Published 13 July 1997 Style Magazine 210th article
I was stranded in a car park in Barton on Sea. The convertible Mercedes rented for me by the excellent manager of Chewton Glen, Peter Crome, wouldn't go from P (park) to D (drive). We checked the instruction manual, moved the windows up and down, jerked the car a bit. Nothing. However foolish we might look, we had to call the hotel.
Mr Crome appeared with a uniformed hotel man. The uniformed one spoke. "Mr Winner, you have to put your foot on the brake pedal, then the car will go into gear," he explained.
"Doesn't say so in the manual," I muttered peevishly. "Haven't done that all day."
Never mind, I could drive off. We'd decided to forego a posh dinner at Chewton Glen and take our chances. Vanessa had requested a brief walk by the sea. Now, we proceeded along the coast, but the only inn that served food on that stretch stopped at 8.30pm, and that was the time. So I cruised down the main drag of Highcliffe, Dorset.
"There's something!" I exclaimed, jamming my foot on the brake.
There was a screech of tyres behind. Two young man in a Jeep yelled something deeply unpleasant.
"Entirely my fault," I said. "I'm so sorry, I'm a terrible driver." I say that a great deal, so I'm rather good at it. Then I continued down the street.
There it was: Erties Fish and Chips. Large gold letters standing out from a bright red background with four lights extending over them. Next door was a Methodist church. "No Parking. Private Property", it said of the area in front. I pulled into a gap labelled "Reserved for Organist".
We walked into Erties. A stand-up wooden sign in old-fashioned lettering read "Wait here to be seated". A waitress showed us a table for two; I sat at one for eight. The large, plastic covered menu confused me. A blackboard announced Bertie's evening specials (the B was missing outside): tuna steak or rock, £5.75, lemon sole, halibut steak, skate wing, large haddock with chips, £5.95. I was baffled. "Is the owner in?" I asked the waitress.
"Yes, Rob's upstairs," she told me.
"What's he doing there?" I asked.
"Watching telly," she replied.
Seemed a pity to disturb him, so I walked into the kitchen.
A chef opened metal drawers revealing frozen cod.
"That's not on the board," I said.
"Outside, the catch of the day's the special stuff; cod's a regular thing," the chef explained. "Anyway, it's all frozen, except the skate."
It was a tough choice: beef and onion pie, steak and kidney pasties for £1.20, black-pudding fritters, 40p, fishcake burgers, 99p.
"Do you make them here?" I yelled.
"Yes," said the chef.
"I'll have one, and some cod, chips and mushy peas."
Vanessa ordered the rock. My Coca-Cola came with lots of ice. I guessed it was from a large container, not a tin or bottle - we experts can tell. I was right.
I admired a sign, high up on the extreme left, with a pointing hand that read: "Please pay here". It pointed to the "Wait here to be seated" stand-up below.
My cod had that too-long frozen taste, but Vanessa's rock was first rate. We both had two enormous pieces, enough for a group. The chips were superb, made on the premises. "We get through two and a half tons of potatoes a week," obliged the chef. the mushy peas were good, too.
I had trouble pouring the vinegar.
"It helps if you take the top off," said Vanessa.
I'd made a mistake with the fishcake burger - I'd said yes to mayonnaise, which wiped out the taste - but when I got a bit on it's own, it was fine.
I went to another kitchen to examine a syrup sponge, melancholy in a refrigerator. I ordered it together with some New Forest ice cream. It arrived microwave hot. I only ate the syrupy bits on the outside of the sponge and the ice cream. I liked it, but Vanessa said it tasted of spray cream that comes out of a tin. She's much fussier than me.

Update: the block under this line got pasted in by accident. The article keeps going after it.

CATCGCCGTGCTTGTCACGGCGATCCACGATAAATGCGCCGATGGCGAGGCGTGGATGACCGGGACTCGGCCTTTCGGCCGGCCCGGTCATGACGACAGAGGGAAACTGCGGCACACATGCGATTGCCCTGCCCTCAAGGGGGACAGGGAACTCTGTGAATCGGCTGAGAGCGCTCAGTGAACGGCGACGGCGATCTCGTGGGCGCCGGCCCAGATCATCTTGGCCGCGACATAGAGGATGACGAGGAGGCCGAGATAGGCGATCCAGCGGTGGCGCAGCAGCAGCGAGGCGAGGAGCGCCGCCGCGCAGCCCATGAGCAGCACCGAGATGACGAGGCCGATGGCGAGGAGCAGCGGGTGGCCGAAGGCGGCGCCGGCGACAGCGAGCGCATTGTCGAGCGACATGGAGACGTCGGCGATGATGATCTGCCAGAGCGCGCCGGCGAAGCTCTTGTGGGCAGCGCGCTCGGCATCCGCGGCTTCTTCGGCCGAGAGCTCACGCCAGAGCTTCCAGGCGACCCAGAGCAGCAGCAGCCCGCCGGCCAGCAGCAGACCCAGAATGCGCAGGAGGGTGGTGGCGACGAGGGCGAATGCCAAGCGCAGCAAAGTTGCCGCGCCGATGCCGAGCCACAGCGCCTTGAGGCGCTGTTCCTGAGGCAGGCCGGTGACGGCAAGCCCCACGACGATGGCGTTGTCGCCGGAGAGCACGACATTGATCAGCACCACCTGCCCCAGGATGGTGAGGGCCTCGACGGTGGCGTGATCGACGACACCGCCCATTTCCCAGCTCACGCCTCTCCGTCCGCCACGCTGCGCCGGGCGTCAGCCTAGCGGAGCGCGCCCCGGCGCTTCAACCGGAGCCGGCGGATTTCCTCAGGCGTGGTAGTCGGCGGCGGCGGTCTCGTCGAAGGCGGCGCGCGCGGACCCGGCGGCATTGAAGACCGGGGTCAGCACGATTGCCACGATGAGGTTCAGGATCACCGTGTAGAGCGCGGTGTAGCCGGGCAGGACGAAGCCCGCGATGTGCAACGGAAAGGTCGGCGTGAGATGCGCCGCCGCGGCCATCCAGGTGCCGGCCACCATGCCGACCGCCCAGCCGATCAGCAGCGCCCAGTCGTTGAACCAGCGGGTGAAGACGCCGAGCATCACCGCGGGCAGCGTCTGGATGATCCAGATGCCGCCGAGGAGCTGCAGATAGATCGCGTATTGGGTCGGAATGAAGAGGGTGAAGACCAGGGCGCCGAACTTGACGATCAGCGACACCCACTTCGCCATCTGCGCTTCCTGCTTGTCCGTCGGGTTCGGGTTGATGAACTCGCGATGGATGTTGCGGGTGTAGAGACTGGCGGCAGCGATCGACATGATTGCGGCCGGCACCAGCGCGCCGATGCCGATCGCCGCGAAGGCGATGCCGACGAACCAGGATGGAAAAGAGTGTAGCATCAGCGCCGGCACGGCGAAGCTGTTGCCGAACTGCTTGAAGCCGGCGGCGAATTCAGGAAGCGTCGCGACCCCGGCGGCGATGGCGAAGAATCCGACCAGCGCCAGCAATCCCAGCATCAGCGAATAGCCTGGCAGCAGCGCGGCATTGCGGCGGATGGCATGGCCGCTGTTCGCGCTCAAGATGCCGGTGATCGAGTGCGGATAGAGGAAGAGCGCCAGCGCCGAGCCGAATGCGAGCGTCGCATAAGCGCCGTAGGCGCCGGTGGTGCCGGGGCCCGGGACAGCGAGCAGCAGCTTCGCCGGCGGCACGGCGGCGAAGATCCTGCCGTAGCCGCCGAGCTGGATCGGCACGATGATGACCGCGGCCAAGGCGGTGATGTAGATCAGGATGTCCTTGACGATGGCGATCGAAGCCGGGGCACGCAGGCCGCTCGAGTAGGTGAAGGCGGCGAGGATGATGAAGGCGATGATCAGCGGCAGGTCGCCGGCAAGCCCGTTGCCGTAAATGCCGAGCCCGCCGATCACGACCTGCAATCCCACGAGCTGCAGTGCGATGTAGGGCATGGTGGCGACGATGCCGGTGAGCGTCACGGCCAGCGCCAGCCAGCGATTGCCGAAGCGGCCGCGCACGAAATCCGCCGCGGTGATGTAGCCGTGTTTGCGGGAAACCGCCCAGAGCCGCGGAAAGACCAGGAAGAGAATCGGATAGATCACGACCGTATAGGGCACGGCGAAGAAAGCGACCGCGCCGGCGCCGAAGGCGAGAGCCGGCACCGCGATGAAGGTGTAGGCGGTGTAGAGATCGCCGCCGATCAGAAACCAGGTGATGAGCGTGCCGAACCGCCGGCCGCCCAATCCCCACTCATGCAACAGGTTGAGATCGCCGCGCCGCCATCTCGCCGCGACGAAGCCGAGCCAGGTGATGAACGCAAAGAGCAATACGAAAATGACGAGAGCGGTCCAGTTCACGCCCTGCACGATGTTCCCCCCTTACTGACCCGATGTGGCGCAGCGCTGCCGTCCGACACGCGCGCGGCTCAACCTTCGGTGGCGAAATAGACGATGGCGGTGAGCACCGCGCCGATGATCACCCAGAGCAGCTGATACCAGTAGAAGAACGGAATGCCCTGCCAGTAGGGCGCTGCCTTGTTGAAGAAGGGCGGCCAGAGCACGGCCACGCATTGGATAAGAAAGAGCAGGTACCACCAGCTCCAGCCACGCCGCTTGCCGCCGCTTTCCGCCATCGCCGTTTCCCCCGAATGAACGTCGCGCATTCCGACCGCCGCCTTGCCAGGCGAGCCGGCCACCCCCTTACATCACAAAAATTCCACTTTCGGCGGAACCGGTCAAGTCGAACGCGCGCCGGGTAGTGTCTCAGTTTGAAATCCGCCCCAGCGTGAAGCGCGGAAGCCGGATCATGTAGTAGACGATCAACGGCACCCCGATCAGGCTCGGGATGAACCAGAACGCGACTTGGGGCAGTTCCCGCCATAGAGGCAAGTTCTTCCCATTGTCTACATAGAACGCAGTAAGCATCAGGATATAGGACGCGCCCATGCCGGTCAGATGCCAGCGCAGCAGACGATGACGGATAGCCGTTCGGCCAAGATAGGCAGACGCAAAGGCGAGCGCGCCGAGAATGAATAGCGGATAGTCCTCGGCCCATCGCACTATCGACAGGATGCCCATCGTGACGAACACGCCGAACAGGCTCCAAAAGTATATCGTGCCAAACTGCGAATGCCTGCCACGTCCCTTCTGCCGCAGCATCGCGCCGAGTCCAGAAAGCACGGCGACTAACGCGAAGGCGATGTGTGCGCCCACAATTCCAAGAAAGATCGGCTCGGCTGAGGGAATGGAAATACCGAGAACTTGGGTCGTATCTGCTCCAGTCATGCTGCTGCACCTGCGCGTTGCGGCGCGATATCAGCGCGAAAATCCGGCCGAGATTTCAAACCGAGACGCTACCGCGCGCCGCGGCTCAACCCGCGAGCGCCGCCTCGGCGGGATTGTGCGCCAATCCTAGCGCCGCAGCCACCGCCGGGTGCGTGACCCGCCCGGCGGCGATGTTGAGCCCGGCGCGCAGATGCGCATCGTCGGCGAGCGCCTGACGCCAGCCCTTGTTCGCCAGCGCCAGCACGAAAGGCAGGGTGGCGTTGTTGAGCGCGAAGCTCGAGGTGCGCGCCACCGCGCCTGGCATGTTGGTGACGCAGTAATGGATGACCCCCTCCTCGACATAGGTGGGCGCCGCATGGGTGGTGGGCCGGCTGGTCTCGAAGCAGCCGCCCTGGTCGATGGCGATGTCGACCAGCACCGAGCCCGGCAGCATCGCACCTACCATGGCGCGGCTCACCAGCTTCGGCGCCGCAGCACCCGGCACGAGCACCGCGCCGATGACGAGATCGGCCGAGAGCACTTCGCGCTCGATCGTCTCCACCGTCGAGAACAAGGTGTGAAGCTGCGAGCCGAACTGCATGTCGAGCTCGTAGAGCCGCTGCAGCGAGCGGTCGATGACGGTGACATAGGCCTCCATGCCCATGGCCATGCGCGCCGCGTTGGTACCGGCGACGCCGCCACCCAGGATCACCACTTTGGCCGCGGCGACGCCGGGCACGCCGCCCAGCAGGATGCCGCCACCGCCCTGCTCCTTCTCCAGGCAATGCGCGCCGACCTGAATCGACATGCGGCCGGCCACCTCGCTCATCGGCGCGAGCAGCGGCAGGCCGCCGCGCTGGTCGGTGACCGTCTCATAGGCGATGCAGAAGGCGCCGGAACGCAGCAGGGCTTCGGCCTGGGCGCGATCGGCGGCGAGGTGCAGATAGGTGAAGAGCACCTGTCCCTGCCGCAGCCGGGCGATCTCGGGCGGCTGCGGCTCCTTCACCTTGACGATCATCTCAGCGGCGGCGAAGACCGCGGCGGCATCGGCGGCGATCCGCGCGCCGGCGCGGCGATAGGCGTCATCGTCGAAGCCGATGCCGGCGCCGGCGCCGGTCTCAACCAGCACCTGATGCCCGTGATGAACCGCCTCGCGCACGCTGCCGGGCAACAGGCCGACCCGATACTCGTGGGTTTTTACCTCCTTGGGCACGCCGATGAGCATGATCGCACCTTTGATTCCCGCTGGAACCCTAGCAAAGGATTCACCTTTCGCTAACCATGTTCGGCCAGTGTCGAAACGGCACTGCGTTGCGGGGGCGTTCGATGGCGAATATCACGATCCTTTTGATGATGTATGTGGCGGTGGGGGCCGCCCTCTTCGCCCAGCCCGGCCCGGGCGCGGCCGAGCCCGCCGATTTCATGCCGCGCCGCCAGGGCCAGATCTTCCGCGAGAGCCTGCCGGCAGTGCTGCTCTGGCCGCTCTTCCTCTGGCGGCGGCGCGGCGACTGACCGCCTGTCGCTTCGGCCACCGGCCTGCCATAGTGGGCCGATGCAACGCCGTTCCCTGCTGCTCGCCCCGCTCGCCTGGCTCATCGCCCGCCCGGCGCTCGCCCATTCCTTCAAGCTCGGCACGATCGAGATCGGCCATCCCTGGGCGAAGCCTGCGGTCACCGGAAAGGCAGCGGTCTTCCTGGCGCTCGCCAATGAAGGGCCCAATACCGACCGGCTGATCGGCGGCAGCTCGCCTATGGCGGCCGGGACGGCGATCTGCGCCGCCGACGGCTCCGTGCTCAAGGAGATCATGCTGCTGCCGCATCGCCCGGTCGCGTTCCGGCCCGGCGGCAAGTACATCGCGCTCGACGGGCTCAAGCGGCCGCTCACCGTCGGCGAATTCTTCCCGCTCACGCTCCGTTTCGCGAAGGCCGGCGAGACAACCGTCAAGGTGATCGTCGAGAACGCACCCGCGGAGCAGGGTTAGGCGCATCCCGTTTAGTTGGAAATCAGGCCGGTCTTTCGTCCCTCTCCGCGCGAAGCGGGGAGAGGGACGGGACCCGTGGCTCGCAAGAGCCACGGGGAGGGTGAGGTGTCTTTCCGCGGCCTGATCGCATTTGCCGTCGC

We rounded it off with cups of Assam and Kenyan Ty-Phoo tea.
The stand-up sign had been turned around to read "Restaurant Now Closed".
"They're mopping the floors," I dictated into my recorder.
"Do you mind us doing that?" asked a waitress, hearing me.
"Not at all," I said. Then for no reason: "Does Rob the boss have a wife?"
"Yes," said the waitress. "She's gone away."
"Permanently?" I asked.
"To see her daughter in Majorca," was the reply.
None of my business really. We Scorpios are just unbelievably nosy.
It is a pity that Dr Richard Sparks (Style, June 29) did not enjoy his meal at the Walnut Tree near Abergavenny, but we feel that he missed the point. The Walnut Tree is not a pretentious temple to the latest superchef. It is a simple country inn, run for 35 years by Ann and Franco Taruschio. We go there for the wonderful food, the lack of ceremony and the irreverent banter from the waitresses - not for silver service.
Sally and Mark Bailey, Ross-on-Wye, Hereford
I read Michael Winner's weekly column with a mixture of irritation and amusement, but the places he describes are usually out of my league in terms of price. I was amazed and delighted, therefore, to read of his visit to Royal Oak Farm near Oxford (Style, June 22). I know it well, and totally agree with his appreciative comments. Michael Winner is obviously no snob. My faith in human nature is restored.
Hilary Hills, Woodburn Green, Bucks
Last month, I tried to book a table for lunch at Deane's Restaurant in Belfast and was told that it didn't take bookings for lunch. In spite of this, I took a business colleague along and we were shown to a table for two. Before we could sit down, we were told that this particular table was booked, and were offered seats side by side next to some pillars instead. When we inquired again about the booking policy, we were told our original table had been "booked for somebody important". However, when we left at 2.15pm, the "somebody important" still hadn't made an appearance. I have since cancelled an earlier dinner booking.
Edgar Martin, Jordanstown, County Antrim